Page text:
Ready for Change? The 5 Stages of Making Lasting Lifestyle Transformations

Do you dream of getting fit, strong, happy or more mindful in 2017?

The start of a new year brings out the feeling of beginning with a fresh slate, with 365 brand-new days ahead in which anything is possible. The crispy clean calendar holds the promise of reaching exciting goals, but we all know that many of us have given up on our New Year’s resolutions by the end of January. How can you be the one who makes their intentions stick?

The key to making your health and happiness goals come true is translating your desired end result in the helpful habits needed to achieve them. To get a stronger, toned and more energetic body, you’ll need to eat healthily and move your body on a regular basis. And if you want to feel more zen, you could start a daily practice of meditation or keep a gratitude journal.

Countless of articles have been written on transforming your life for good, but most leave out one important question: How ready for change are you? 

 

The 5 Stages of Change

 

Changing your daily routines in order to reach your goals isn’t as simple as making the decision to go for it. People move through a series of stages when they want to modify their behaviour. The Stages of Change Model from Prochaska, DiClemente and Norcross (1992) distinguishes 5 phases of change:

  1. Pre-Contemplation. In this stage, you’re not considering making any changes. You don’t see the need to and don’t intend on taking any action in the foreseeable future.
  2. Contemplation. When you’re considering making a change, you enter the stage of contemplation. You know you probably should eat healthier or exercise more, but you’re still on the fence: it’s hard to resist those midnight snacks and get off the couch after a tiring day.
  3. Preparation. You’ve reached the phase of committing to change: you’re setting goals, creating a plan of action and seek support to make things happen.
  4. Action. You did it! You’re taking concrete steps to change your lifestyle and reach your goals.
  5. Maintenance. In the final phase, you put your effort into making your new helpful habits stick.

So how does knowing this help you stick to your resolutions? Tuning into the stage you’re currently in can make the process of behaviour change much more smoothly – and help make it last.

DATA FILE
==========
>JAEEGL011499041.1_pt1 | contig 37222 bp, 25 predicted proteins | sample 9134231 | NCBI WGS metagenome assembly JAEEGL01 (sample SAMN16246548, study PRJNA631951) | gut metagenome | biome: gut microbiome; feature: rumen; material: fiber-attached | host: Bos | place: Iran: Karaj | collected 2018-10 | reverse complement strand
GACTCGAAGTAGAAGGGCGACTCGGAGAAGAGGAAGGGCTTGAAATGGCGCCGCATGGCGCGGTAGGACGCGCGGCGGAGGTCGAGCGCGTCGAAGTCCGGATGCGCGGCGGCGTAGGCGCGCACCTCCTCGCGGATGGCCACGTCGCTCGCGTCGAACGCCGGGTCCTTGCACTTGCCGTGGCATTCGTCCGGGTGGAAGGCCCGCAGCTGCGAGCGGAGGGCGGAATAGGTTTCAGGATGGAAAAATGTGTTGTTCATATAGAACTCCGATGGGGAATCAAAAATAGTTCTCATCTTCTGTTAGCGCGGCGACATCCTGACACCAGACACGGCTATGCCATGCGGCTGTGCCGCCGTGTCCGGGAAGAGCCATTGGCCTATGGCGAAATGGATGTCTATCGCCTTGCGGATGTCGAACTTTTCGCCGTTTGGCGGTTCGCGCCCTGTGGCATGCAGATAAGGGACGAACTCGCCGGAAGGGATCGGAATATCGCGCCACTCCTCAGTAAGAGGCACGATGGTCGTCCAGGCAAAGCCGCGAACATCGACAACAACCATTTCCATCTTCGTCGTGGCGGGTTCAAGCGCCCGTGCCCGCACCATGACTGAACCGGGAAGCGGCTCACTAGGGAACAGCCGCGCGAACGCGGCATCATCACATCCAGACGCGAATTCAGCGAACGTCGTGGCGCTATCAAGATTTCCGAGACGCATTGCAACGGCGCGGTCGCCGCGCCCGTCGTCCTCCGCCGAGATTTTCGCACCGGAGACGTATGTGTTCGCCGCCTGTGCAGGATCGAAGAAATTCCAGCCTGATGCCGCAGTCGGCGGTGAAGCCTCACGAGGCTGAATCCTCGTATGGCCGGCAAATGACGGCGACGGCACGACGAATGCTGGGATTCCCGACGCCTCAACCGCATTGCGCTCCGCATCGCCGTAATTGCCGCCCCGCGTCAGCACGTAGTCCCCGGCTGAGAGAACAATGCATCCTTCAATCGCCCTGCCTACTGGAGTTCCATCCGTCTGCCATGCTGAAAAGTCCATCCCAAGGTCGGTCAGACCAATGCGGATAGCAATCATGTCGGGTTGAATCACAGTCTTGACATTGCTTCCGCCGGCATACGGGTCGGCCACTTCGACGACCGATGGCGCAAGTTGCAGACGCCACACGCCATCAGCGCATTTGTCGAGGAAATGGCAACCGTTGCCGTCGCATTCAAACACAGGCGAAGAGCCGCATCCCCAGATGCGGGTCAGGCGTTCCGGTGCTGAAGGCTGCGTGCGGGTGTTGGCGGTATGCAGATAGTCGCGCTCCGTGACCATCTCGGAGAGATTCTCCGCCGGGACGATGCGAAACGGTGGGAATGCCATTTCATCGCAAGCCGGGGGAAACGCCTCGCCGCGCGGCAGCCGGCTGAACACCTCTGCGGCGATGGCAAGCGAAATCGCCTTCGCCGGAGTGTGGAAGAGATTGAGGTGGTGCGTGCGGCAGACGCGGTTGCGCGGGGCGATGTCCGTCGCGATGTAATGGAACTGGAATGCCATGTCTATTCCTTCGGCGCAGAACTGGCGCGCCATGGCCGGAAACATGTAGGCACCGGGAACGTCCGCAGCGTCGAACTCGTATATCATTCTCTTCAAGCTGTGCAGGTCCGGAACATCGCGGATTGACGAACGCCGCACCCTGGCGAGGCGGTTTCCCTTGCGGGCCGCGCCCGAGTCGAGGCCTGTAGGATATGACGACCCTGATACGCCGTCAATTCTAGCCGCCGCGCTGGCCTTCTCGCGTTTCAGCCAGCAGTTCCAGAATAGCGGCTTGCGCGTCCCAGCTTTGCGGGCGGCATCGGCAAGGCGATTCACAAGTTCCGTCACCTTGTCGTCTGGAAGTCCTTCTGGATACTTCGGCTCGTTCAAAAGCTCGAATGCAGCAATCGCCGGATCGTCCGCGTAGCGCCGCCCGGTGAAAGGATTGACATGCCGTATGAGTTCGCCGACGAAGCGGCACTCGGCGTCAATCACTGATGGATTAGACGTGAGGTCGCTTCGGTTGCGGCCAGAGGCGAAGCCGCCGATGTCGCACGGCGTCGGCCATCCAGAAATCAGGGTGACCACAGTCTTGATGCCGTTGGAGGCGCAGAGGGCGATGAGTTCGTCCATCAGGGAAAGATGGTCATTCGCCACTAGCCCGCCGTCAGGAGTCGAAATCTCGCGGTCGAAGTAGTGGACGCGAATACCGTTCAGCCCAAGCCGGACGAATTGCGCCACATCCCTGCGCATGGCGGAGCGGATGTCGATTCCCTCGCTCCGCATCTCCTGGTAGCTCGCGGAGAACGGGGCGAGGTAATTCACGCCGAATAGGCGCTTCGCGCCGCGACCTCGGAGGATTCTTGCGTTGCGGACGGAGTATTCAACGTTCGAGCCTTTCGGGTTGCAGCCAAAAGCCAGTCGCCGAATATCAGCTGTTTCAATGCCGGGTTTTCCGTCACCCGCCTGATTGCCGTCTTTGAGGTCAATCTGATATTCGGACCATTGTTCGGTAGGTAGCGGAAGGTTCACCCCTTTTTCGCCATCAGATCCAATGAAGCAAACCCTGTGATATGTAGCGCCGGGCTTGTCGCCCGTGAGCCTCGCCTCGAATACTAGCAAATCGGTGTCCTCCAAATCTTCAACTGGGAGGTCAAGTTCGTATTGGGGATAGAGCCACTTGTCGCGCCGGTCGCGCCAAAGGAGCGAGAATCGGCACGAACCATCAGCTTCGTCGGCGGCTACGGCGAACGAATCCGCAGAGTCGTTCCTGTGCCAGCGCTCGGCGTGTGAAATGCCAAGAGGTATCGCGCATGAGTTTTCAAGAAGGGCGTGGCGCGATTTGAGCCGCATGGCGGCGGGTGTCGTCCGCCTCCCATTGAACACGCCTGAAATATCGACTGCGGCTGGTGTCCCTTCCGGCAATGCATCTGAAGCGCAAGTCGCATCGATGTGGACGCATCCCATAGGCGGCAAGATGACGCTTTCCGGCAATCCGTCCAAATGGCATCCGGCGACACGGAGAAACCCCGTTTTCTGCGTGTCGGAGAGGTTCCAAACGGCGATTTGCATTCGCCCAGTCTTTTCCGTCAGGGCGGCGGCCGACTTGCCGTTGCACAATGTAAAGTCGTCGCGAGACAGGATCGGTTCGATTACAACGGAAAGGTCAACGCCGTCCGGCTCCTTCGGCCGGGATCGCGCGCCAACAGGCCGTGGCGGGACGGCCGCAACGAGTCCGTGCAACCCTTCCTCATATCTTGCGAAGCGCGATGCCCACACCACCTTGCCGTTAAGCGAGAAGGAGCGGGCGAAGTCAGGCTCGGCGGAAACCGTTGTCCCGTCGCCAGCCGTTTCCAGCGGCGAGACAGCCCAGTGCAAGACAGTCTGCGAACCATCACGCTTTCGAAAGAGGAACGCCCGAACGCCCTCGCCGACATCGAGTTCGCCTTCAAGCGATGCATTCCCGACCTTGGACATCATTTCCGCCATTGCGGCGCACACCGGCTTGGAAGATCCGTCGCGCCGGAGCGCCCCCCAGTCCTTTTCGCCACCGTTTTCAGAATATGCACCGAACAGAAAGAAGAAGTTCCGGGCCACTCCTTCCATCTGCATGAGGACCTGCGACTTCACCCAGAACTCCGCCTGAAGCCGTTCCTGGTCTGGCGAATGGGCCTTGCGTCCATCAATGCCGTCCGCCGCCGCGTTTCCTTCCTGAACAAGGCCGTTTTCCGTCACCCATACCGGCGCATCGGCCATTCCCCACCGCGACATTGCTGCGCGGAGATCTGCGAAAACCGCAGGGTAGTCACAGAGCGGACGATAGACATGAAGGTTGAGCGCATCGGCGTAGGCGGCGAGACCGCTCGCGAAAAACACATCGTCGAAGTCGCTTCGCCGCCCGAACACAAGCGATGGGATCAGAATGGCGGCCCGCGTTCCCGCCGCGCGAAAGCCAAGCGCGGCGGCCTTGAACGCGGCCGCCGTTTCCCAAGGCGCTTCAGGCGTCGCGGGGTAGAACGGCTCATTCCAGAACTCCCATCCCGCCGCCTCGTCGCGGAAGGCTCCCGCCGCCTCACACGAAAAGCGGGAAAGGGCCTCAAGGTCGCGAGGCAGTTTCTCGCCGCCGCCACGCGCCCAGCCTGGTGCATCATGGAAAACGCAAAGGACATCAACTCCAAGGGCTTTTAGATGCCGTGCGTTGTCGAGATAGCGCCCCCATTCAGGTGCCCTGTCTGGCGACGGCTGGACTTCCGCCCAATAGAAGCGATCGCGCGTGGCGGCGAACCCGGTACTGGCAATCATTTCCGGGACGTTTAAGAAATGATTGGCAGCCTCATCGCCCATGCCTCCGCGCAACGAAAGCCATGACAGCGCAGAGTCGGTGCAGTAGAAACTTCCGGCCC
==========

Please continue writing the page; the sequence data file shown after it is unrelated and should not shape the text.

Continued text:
Which Stage of Change Are You In?

 

1. Pre-Contemplation

 

Pre-comtemplation is one of the most challenging stages for outsiders, because how do you reach people who do not see the point of changing?

If you’re reading this article, we can safely assume that you’re looking forward to making some changes in order to make your New Year’s Resolutions come true this year. However, if you’re close to someone in the Pre-contemplation phase, here’s an example how you can move from ‘not ready’ to ‘getting ready’:

Deep down, you probably already know that drinking one too many glasses of wine one too many nights in a row is harming your health and happiness. But you might feel reluctant or resistant to quit, because it will be hard to break the habit and uncomfortable to face the feelings you’ve been suppressing.

To feel the need for change, you first have to be informed about the risks of your bad behaviour and how it impacts your life. That means you have to raise awareness and gain knowledge, by paying attention to how you feel, opening up to the available information sources and asking questions.

 

What you can do to successfully complete this stage:

  • Don’t dismiss the concerns of family members or your doctors about your smoking/drinking behaviour/love of junk food, but try to listen with an open mind. When the people around you express their worries, don’t immediately reject them but take an honest look at yourself if they could have a point.
  • Be open to information about your harmful behaviour and how it impacts your overall well-being, or actively seek advice from (medical) professionals.
  • Pay attention to cues about how your bad habits impact your life. Maybe you notice you regularly get headaches after a booze-filled night out or that you need to catch your breath when you climb the stairs after your smoke break. Or perhaps you automatically reach for a cigarette/glass of wine/bowl of ice cream when you’re having a stressful day?
  • Try to become more aware of how your needs, lifestyle and actions are all connected.

 

Ready for Change? The 5 Stages of Making Lasting Lifestyle Transformations | The Health Sessions
Photo by Sylvia & Adam Stones

 

2. Contemplation

 

Ok, so you know you should lead a healthier lifestyle, but how do you give up the rewards that your bad habits bring you, like comfort, stress relief and satisfaction? In the Contemplation stage, you consider the benefits and disadvantages of changing your behaviour. The first thing you’ll need is plenty of motivation to take action on a daily basis. What’s more, you need to reach a final decision on making changes, which sounds easier than it is. Often, many barriers stand in the way of deciding to go for it, from limiting beliefs and emotions to a lack of willpower, coping skills or social support.

 

What you can do to successfully complete this stage:

  • Make a list of the pros and cons of changing your behaviour, in the short and the long run. Also think about how much value you attach to each (dis)advantage. Resisting the urge to snack may be uncomfortable, but maybe not as significant as the thought of not being able to actively play with your kids when your health deteriorates.